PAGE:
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Why you just might be eligible for a college scholarship (even if you don’t know it)

At a glance

  • Using free scholarships to help fund your college degree means you may walk away with less debt.
  • The U.S. Department of Education awards an estimated $46 billion of scholarship money annually, with more funds available through private sources.
  • Billions of dollars go unclaimed in grant and scholarship money every year.
  • You don’t need to be a high school student or have an excellent GPA to qualify for all scholarships.
  • Qualifying new students are awarded a scholarship or the best savings they are eligible for when starting at University of Phoenix. Learn more!

If you didn’t have top grades or excel in sports, you might think getting a college scholarship is out of the question. But don’t count yourself out just yet. You don’t need D1 athleticism, prodigy-level talent or to have made the dean’s list in high school to earn a scholarship.

You’re likely eligible for a scholarship just for being you. Here’s why.

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What’s a scholarship?

A scholarship is a form of financial aid that students earn for their academic achievements, merit or talent. Scholarship money falls into the category of “gift aid,” which is similar to grants because you don’t have to repay it. 

You can find scholarship opportunities in a variety of places, including:

  • Religious organizations
  • Community groups
  • The company you or your parents work for
  • Nonprofit organizations
  • Social, cultural or professional groups
  • Schools and universities
  • Major businesses

This abundance is important, because every dollar you receive in free scholarships lets you borrow less and may reduce your future student loan payment. Christine Conway, director of financial education initiatives at University of Phoenix, explains that, at current interest rates, every $1,000 received in student loans could result in a monthly payment of $10 to $11 under standard repayment terms.

Common myths about scholarships

The U.S. Department of Education awards an estimated $46 billion in scholarship money annually, and private sources award an additional $3.3 billion. There’s no shortage of scholarship money available for college students, in other words.

But if you think you don’t qualify for a scholarship, you’re not alone. A recent Sallie Mae/Ipsos study found that 45% of families think scholarships are available only for exceptional students.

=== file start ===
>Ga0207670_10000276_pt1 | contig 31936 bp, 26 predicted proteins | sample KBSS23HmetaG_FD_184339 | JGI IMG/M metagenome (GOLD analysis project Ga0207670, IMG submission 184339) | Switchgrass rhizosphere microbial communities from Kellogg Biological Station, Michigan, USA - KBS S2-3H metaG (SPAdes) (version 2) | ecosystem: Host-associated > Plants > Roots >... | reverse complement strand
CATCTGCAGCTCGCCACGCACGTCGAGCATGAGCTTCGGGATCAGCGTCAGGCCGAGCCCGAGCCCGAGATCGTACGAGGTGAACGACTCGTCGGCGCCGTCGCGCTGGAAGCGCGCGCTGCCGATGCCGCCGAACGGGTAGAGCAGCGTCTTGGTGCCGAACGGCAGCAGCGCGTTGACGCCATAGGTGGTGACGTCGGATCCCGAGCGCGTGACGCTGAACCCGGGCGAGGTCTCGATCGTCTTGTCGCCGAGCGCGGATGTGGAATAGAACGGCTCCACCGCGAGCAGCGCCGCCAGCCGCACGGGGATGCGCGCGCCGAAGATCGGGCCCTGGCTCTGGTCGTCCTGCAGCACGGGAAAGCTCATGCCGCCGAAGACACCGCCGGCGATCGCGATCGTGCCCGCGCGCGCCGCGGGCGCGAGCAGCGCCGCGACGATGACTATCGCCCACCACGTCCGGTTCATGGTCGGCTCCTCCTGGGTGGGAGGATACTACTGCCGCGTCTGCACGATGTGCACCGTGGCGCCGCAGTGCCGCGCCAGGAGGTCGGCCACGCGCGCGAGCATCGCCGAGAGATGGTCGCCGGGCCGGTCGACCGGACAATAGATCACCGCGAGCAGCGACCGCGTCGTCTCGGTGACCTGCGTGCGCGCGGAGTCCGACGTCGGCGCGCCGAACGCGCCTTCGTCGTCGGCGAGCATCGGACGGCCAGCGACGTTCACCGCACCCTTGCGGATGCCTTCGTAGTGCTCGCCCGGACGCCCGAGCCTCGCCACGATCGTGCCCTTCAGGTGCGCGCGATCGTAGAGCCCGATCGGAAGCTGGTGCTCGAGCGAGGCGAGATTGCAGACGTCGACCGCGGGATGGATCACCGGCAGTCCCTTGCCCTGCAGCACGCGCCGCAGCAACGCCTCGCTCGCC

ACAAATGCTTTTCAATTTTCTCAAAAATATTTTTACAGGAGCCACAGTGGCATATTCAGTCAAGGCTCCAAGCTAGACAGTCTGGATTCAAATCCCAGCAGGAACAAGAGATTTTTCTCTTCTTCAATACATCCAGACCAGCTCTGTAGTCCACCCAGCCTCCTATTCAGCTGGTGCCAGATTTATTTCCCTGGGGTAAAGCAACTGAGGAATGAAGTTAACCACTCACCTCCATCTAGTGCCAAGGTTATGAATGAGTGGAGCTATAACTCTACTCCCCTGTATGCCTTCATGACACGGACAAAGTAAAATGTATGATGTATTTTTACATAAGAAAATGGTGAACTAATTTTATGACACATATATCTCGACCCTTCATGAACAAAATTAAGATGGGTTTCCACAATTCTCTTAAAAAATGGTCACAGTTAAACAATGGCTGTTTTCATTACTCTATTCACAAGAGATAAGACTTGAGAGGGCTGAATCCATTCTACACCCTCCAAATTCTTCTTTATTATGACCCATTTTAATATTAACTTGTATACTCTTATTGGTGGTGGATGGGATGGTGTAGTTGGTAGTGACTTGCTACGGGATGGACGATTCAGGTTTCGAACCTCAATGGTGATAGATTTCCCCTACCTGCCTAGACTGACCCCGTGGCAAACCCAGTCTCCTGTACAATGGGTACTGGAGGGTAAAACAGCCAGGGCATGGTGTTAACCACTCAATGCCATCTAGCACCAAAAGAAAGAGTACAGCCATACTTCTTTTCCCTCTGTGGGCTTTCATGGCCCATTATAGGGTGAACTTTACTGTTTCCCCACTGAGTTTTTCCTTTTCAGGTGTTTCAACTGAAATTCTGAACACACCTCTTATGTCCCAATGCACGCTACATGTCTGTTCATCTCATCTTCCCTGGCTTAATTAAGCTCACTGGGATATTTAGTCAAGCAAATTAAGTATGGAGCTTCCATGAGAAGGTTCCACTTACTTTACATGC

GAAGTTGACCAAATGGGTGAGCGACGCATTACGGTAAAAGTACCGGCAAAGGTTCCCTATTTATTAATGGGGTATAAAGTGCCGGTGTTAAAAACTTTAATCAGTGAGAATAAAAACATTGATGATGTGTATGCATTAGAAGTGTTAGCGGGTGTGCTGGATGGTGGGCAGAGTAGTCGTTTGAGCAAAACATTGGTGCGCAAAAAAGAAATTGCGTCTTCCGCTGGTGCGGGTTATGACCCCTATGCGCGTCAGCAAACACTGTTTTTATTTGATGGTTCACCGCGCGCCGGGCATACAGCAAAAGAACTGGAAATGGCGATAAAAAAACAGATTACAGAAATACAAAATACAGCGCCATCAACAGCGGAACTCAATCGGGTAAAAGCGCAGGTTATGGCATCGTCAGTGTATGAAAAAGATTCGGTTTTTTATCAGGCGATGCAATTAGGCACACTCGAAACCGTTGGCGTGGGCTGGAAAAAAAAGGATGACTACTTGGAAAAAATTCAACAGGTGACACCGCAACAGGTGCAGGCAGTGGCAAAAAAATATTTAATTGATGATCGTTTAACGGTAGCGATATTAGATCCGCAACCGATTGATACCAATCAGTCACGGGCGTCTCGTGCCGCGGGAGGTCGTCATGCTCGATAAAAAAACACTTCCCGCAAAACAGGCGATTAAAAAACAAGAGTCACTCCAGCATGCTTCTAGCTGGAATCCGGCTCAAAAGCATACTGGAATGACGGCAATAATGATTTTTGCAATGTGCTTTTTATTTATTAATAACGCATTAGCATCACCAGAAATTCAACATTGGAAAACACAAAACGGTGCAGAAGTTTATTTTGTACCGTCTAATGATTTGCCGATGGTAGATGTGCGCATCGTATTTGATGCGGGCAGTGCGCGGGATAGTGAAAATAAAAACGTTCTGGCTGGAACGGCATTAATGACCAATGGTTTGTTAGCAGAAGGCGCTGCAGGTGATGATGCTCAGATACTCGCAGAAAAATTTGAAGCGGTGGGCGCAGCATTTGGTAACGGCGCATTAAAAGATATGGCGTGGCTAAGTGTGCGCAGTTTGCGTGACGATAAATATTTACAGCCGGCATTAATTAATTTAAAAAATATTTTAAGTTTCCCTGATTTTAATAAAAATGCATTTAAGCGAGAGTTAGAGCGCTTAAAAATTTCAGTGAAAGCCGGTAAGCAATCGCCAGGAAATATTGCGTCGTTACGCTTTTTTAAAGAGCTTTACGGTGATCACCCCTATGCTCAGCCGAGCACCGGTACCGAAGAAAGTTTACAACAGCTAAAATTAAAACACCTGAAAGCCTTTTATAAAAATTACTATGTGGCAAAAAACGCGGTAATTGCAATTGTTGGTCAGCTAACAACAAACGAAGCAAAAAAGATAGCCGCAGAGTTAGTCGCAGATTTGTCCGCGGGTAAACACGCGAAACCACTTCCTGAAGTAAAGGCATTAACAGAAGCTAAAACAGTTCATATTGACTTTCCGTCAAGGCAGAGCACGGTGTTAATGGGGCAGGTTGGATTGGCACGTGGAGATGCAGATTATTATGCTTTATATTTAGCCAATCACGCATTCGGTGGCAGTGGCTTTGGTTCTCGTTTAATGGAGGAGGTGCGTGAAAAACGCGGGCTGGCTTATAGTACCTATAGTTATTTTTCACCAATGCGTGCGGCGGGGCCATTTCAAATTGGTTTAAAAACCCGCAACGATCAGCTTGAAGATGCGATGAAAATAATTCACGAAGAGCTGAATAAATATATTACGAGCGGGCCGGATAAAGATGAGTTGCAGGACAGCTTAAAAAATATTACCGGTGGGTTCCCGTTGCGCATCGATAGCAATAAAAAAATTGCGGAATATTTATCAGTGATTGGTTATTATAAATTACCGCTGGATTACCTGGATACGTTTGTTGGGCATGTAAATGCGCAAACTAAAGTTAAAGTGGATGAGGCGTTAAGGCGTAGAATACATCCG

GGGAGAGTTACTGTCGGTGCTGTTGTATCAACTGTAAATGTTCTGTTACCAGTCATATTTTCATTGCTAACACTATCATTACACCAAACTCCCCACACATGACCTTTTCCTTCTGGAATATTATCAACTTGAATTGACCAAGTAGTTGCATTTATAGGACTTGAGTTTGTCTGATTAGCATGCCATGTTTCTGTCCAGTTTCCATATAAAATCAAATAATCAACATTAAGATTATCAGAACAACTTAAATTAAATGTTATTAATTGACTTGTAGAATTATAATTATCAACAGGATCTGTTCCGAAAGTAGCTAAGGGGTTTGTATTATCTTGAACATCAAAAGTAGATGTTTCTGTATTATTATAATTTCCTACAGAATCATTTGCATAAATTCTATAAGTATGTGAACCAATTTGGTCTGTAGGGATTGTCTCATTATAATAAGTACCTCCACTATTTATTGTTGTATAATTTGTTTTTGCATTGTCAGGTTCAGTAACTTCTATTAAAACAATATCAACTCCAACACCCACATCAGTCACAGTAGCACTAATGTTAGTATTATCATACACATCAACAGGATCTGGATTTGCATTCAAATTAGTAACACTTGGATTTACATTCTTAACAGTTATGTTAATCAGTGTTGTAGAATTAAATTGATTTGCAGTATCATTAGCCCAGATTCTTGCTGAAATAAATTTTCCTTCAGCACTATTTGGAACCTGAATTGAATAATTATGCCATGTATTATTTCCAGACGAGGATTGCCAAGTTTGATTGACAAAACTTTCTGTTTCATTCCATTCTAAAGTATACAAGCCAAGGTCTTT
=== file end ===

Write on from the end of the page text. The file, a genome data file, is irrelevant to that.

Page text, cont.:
However, you’re also not necessarily right. Billions of dollars in scholarship and grant money go unclaimed every year.

Conway has heard all types of scholarship myths from students, such as:

  • “Only high school students get scholarships.”
  • “There are no scholarships for someone like me.”
  • “I need a perfect GPA to qualify.”

These statements are simply not true. According to Conway, many active scholarships are out there right now for students based on gender, age, race and ethnicity. There are also some for specific degree programs, as well as hobbies and interests. Many don’t require excellent grades, a high GPA or even an essay.

Why you might be eligible for a scholarship

Several factors outside of academics could make you eligible for a scholarship. Some might also have GPA or test score requirements, but many scholarships are geared toward people who haven’t qualified for what some would consider traditional college scholarships.

Some scholarships even get oddly specific. For example, a glance at CareerOneStop.org, a U.S. Department of Labor-sponsored scholarship search tool, reveals scholarships for:

  • Students of Mexican heritage
  • Water ski and wake sports
  • Writers who specialize in the outdoors
  • Women returning to college after four years

Look for scholarships that fit your unique interests and qualifications. These can include (but aren’t limited to) any of the following factors.

Your background

Many scholarships for college offer opportunities for people from underprivileged backgrounds and underrepresented communities, such as: